"The Quadrivium Curriculum sets a new standard for interdisciplinary studies in science, math, engineering, computer science, and digital arts."
Is technology integrated into the curriculum?
Technology has enhanced teaching in so many ways over the past 20 years. We have progressed from teaching BASIC programming -remember that? - in the '90s to using the media-rich environment which is the modern Internet. The research tools available to high school students are simply amazing. The opportunities for exploration and collaboration are endless. Make sure the schools on your short list are cutting edge from a technology point of view. Schools should have robust WiFi connections available throughout the campus. Rye Country Day School makes the convincing case for an integrated approach to technology:
"The central goal of the program has always been to make the information processing power of the computer available to students whenever and wherever needed. This does not mean that laptops are or should be used all the time. Instead it means that the computer will be there whenever there is a benefit to be gained from its use. This approach is essentially no different than how pencil and paper have been deployed in schools. Pencil and paper are not used all the time, but we want them to be immediately accessible at all times."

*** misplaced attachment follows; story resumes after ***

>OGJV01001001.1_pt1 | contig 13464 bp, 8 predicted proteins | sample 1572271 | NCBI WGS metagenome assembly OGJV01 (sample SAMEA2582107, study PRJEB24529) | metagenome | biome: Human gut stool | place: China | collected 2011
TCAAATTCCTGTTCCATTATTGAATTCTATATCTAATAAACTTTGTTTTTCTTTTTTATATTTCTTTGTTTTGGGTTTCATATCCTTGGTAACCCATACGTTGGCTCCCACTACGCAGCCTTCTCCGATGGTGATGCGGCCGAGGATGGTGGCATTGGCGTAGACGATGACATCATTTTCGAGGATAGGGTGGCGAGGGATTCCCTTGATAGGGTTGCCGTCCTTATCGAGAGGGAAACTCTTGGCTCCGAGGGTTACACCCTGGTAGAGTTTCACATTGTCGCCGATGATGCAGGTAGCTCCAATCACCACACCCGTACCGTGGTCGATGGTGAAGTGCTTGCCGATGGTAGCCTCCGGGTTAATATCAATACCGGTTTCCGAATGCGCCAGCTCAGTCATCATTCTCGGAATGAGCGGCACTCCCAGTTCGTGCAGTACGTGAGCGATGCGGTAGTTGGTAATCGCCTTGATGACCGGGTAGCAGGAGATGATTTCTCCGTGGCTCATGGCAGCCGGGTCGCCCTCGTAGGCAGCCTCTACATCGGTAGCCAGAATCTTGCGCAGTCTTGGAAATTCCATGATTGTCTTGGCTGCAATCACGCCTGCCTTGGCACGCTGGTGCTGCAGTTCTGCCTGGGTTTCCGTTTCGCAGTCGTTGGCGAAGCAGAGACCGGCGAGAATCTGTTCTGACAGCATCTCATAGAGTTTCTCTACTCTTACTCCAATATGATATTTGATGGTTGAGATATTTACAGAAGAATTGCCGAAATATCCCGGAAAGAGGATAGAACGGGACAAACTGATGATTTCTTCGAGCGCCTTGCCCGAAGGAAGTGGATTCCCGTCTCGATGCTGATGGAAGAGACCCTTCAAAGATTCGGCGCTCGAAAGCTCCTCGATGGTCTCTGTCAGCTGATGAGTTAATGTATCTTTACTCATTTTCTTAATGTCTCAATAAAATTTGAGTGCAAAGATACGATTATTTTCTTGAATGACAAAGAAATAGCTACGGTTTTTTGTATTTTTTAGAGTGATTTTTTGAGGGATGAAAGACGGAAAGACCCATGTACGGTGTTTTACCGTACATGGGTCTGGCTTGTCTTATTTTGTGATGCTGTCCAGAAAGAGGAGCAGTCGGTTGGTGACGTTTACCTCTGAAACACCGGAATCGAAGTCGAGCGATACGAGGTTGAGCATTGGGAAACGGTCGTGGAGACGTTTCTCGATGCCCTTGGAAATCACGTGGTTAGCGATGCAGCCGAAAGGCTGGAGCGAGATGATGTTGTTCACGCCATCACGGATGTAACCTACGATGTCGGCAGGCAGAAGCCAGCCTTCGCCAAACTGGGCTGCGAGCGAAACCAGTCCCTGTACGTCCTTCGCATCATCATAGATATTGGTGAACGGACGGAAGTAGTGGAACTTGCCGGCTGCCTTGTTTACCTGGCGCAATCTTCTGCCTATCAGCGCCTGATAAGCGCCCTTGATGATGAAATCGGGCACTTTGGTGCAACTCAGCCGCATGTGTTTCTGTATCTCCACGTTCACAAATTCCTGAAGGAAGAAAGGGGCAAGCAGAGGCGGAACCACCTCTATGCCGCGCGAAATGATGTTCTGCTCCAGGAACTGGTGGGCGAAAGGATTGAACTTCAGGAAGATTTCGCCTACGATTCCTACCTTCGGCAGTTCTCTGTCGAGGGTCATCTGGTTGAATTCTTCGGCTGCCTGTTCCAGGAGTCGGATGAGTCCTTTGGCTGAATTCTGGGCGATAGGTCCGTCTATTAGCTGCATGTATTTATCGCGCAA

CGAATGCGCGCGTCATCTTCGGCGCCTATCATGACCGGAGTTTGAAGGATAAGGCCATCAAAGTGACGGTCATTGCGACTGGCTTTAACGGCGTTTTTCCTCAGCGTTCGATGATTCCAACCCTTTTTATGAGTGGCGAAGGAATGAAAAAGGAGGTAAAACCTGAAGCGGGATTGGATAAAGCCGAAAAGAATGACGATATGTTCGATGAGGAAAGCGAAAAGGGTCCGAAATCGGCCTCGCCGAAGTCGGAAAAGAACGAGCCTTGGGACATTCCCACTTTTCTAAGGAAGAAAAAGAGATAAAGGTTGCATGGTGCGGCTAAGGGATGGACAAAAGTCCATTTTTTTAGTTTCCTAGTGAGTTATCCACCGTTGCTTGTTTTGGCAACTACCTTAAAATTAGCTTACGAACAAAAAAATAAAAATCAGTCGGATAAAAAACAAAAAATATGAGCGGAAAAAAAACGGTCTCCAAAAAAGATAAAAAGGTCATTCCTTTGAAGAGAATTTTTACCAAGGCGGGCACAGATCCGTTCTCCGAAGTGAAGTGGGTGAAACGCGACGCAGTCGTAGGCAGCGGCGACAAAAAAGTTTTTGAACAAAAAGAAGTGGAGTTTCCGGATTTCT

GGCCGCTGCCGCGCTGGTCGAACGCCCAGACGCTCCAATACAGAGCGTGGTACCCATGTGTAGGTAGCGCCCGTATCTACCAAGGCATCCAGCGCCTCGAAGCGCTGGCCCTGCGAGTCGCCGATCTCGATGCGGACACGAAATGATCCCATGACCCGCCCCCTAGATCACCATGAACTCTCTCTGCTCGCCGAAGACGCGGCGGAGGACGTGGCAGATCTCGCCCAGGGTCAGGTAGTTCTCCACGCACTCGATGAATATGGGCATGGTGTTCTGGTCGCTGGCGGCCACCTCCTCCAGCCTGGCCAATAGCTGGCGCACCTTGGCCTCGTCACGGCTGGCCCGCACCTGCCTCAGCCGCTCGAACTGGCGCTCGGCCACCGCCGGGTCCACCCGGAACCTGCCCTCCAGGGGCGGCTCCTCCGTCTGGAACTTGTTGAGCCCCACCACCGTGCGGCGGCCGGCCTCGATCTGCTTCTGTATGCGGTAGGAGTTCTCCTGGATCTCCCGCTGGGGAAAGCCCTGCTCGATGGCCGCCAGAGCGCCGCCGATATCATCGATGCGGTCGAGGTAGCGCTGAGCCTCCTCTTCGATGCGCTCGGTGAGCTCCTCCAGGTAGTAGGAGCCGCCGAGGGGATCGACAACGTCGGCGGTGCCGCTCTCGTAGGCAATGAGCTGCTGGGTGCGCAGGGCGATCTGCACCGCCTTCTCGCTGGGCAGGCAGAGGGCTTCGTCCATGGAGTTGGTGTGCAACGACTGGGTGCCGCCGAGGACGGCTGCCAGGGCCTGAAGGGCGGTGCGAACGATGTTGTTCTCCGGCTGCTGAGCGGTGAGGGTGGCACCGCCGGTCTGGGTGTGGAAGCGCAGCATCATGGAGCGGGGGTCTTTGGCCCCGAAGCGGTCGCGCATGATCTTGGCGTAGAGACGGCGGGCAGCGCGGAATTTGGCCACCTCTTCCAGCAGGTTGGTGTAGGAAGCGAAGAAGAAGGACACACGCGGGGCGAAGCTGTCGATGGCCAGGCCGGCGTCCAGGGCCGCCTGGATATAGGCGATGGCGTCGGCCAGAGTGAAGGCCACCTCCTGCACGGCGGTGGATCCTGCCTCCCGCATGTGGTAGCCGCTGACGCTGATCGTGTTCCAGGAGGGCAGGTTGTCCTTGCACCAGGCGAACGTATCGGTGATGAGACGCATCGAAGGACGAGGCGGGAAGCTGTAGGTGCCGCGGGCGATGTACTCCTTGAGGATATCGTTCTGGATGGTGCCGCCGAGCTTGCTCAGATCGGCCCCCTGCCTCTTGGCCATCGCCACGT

In conclusion, remember that your child will have to compete in a global arena. It will not be the world which you and I encountered when you graduated from high school. Miss Porter's School expresses this concern aptly:
"Miss Porter's School educates young women to become informed, bold, resourceful and ethical global citizens. We expect our graduates to shape a changing world."
Make sure that the private schools which you are considering are capable of preparing your child for this new, very different world.
As you evaluate the curriculum and instruction at each school on your short list, use the questions above as guides. Each school will offer different answers and approaches. Find the school which matches what you are looking for as closely as possible and go for it.
Questions@ Contact me via Twitter @privateschl